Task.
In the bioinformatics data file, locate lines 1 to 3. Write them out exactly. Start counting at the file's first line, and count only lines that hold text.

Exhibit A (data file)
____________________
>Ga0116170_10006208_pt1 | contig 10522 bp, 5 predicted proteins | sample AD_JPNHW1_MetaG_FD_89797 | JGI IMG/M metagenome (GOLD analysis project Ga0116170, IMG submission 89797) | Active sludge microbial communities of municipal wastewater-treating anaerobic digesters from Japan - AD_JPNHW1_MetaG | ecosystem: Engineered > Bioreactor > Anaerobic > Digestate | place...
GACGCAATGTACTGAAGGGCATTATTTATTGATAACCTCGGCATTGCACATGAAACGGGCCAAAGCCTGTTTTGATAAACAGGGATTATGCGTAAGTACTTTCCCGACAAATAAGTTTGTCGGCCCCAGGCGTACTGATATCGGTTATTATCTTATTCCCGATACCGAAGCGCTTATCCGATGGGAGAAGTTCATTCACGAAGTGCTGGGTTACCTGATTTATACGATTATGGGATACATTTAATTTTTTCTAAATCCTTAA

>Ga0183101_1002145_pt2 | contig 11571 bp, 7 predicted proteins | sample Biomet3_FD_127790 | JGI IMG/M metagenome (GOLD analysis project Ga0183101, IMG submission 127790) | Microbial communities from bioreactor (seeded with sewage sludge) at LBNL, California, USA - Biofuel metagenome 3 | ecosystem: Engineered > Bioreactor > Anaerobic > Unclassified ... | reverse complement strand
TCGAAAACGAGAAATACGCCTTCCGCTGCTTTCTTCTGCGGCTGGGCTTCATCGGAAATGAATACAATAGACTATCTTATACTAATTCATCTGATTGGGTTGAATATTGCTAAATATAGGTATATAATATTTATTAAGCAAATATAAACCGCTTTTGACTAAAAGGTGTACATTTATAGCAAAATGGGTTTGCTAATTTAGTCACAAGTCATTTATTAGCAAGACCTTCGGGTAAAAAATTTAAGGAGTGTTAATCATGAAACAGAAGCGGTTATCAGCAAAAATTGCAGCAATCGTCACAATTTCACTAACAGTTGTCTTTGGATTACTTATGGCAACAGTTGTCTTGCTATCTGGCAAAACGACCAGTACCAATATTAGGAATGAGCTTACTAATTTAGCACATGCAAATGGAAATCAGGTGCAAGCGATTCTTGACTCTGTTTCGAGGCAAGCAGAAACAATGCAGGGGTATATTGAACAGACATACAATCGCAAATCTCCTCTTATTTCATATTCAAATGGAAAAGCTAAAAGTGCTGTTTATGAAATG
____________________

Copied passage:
>Ga0116170_10006208_pt1 | contig 10522 bp, 5 predicted proteins | sample AD_JPNHW1_MetaG_FD_89797 | JGI IMG/M metagenome (GOLD analysis project Ga0116170, IMG submission 89797) | Active sludge microbial communities of municipal wastewater-treating anaerobic digesters from Japan - AD_JPNHW1_MetaG | ecosystem: Engineered > Bioreactor > Anaerobic > Digestate | place...
GACGCAATGTACTGAAGGGCATTATTTATTGATAACCTCGGCATTGCACATGAAACGGGCCAAAGCCTGTTTTGATAAACAGGGATTATGCGTAAGTACTTTCCCGACAAATAAGTTTGTCGGCCCCAGGCGTACTGATATCGGTTATTATCTTATTCCCGATACCGAAGCGCTTATCCGATGGGAGAAGTTCATTCACGAAGTGCTGGGTTACCTGATTTATACGATTATGGGATACATTTAATTTTTTCTAAATCCTTAA

>Ga0183101_1002145_pt2 | contig 11571 bp, 7 predicted proteins | sample Biomet3_FD_127790 | JGI IMG/M metagenome (GOLD analysis project Ga0183101, IMG submission 127790) | Microbial communities from bioreactor (seeded with sewage sludge) at LBNL, California, USA - Biofuel metagenome 3 | ecosystem: Engineered > Bioreactor > Anaerobic > Unclassified ... | reverse complement strand